Tips for Making Sure You Pay Fair Compensation to Your Employees



As stock markets begin to rebound, optimism around the US economy powering back is gaining momentum. That momentum means your company, assuming it’s not already, is likely to start opening.

While compensation may not be the focal point for most of your team as they get their bearings, rest assured that as conditions improve, employees will want to feel they’re being paid fairly, especially given that they may harbor ill will after having been furloughed, assuming your company took those steps.

Fair compensation can be a tricky concept to get just right but there are steps you can take to ensure what you’re offering is competitive and likely to keep your team intact for the foreseeable future. Here is some guidance on what those steps are.

1. Start With Labor Laws

When we talk about fair compensation, there’s a lot of subjectivity in that discussion. Where subjectivity stops and where our conversation begins is at labor laws.

Labor laws define in black and white what is considered fair per the locality you operate in. If you’re not in compliance with labor laws, you could be fined, sued, and will likely need to repay all withheld wages.

Talk to a business lawyer or an HR professional to get a beat on whether or not your business is operating in compliance with labor laws from a compensation standpoint. If you’re not, fix the holes in your policies before somebody’s lawyer fixes them for you.

2. Adopt Performance-Based Pay

Nothing makes people feel less valued than being paid less than teammates they routinely outwork. That may very well be the definition of unfairness in the compensation sphere.

If you agree with that sentiment, why then are you compensating people more for sticking around and less for their output? That equation should be flipped, where people that perform should be your top earners.

This approach incentivizes hard work which will help your company’s ability to be productive.

3. Know What Your Competition Is Paying

One of the primary reasons people leave one job to go to another is that they want to increase their earning potential. The good news is you can make doing that extremely hard for your employees by understanding what competition is offering and keeping in lockstep.

Switching jobs can create a lot of stress in a person’s life. That stress tends to be worth raises that are maybe 10%+ but do you think one of your team members is going to jump ship for an equally paying job or a 2%+ raise?

Chances are, the answer is no.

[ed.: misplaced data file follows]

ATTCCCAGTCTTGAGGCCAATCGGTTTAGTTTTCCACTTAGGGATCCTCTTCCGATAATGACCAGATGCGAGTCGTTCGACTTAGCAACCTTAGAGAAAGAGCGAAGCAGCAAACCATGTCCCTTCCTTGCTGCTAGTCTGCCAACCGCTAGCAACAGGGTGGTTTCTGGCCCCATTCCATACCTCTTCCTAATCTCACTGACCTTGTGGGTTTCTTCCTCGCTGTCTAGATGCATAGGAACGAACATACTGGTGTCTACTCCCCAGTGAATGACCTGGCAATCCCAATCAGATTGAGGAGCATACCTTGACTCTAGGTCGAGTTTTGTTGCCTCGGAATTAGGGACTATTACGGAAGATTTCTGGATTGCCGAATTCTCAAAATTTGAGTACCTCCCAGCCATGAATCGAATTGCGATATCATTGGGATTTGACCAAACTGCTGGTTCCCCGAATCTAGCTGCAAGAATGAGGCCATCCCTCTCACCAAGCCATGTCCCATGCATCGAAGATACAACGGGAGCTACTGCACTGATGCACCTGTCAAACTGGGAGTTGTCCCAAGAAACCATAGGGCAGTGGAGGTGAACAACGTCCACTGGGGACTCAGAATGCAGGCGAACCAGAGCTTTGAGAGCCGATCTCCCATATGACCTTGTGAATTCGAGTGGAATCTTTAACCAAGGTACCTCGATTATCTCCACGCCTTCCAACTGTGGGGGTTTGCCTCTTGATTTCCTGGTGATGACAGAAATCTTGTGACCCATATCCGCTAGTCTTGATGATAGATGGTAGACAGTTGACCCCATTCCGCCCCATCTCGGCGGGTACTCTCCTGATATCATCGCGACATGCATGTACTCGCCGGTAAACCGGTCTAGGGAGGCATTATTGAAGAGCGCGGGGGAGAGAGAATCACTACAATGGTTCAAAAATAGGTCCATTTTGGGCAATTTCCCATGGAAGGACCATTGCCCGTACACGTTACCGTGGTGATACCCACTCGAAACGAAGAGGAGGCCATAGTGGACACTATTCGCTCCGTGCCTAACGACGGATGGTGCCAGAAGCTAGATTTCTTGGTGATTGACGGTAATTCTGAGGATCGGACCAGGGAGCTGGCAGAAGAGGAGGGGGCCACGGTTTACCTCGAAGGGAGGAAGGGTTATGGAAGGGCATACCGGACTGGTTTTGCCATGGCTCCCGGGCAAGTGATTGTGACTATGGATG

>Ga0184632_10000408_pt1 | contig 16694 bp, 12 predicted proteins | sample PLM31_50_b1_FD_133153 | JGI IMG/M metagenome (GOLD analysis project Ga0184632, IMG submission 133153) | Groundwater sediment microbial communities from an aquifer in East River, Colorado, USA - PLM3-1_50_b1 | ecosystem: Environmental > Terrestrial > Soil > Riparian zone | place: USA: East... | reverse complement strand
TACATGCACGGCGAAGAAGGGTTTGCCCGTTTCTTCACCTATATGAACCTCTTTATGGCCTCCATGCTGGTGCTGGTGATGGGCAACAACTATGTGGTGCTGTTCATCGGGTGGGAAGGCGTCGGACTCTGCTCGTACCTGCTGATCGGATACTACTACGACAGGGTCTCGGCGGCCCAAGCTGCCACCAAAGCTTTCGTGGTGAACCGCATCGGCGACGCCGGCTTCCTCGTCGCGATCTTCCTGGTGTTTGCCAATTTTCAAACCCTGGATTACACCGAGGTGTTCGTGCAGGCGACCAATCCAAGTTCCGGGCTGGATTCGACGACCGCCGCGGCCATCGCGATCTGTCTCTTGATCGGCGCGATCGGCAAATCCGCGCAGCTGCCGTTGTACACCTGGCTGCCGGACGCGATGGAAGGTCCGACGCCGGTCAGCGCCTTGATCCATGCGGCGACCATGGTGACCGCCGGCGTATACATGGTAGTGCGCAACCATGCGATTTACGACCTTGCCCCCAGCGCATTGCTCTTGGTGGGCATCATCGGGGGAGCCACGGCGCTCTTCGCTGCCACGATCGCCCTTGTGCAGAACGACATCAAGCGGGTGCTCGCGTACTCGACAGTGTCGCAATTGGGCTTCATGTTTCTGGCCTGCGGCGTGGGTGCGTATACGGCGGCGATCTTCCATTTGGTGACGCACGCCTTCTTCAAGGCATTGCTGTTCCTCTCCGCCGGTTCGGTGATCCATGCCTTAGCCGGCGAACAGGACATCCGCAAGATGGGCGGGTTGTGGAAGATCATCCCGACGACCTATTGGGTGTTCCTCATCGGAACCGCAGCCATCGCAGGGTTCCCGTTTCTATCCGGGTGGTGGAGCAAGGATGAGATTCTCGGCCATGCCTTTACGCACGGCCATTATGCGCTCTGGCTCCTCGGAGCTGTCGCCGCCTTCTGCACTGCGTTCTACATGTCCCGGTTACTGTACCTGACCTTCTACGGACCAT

4. Be Transparent

There’s nothing stopping employees from sharing each other’s pay stub templates and figuring out how much people are getting paid. That information should come from you rather than from somebody else.

Your team should have a rough idea of what people are getting paid on your team based on output and experience. With that information available, team members can put together how best to proceed if they’d like to climb the earnings ladder.

This pay transparency is a practice you see with government employees like school teachers, who have pay scales published online in most districts.

5. Have Compensation Guidelines but Be Willing to Bend the Rules

When you share information with your employees regarding what one needs to do to get paid a certain amount, those principals should serve as guidelines for assessing employee compensation. That’s not to say, of course, that those guidelines can’t be bent.

If you have a particularly good employee that’s not satisfied with your compensation plan and is leaving, weigh the cost of losing that team member and have the flexibility to offer them more money if retention makes sense. Thinking outside of the box to put your team in the best position to succeed is always okay.

6. Audit Your Benefits

Compensation isn’t all about the dollar amount employees see on their checks. Benefits also weigh heavily into the compensation conversation.

For full-time workers, there’s an expectation in most circles that benefits include healthcare, fringe medical services (dental/vision), and retirement options. Other companies take this further by offering meal credits, discounts at local businesses, and more.

Work with an HR representative to put together a benefits package that pairs nicely with your monetary compensation offerings. Then, when you’re pitching employees on what you pay, be sure to state the value that your benefits add to what they’re receiving.

7. Take Surveys and Keep Improving

In a good economy, competition amongst employers can be fierce. That ferocity leads to compensation models constantly changing and an employee’s worth continuously growing.

To stay on top of your team’s sentiments towards what they’re being paid, take the time to ask them what’s going through their heads. This can be done via a survey that you might send out every month that gathers information.

Questions on your survey could include, “Do you feel you’re competitively compensated?”, “How important is compensation to you when it comes to this job?”, or “Are you likely to leave your position if you’re not compensated more soon?”

By asking the right questions and massaging your fair compensation policies, you’ll reduce turnover, boost productivity, and create a happier work atmosphere.

Providing Fair Compensation Is Less Costly Than You Think

When people throw around the term “fair compensation” there’s a sect of entrepreneurs that groan because it means ballooning payroll expenses and less money to invest in growth. The truth is though that compensation is a competition. If you’re not going to play, somebody else will and you’ll end up paying on the back end via turnover expenses.

Stay focused on the long game when it comes to payroll-related expenditures and keep reading the content on our blog if you’d like additional financial guidance.

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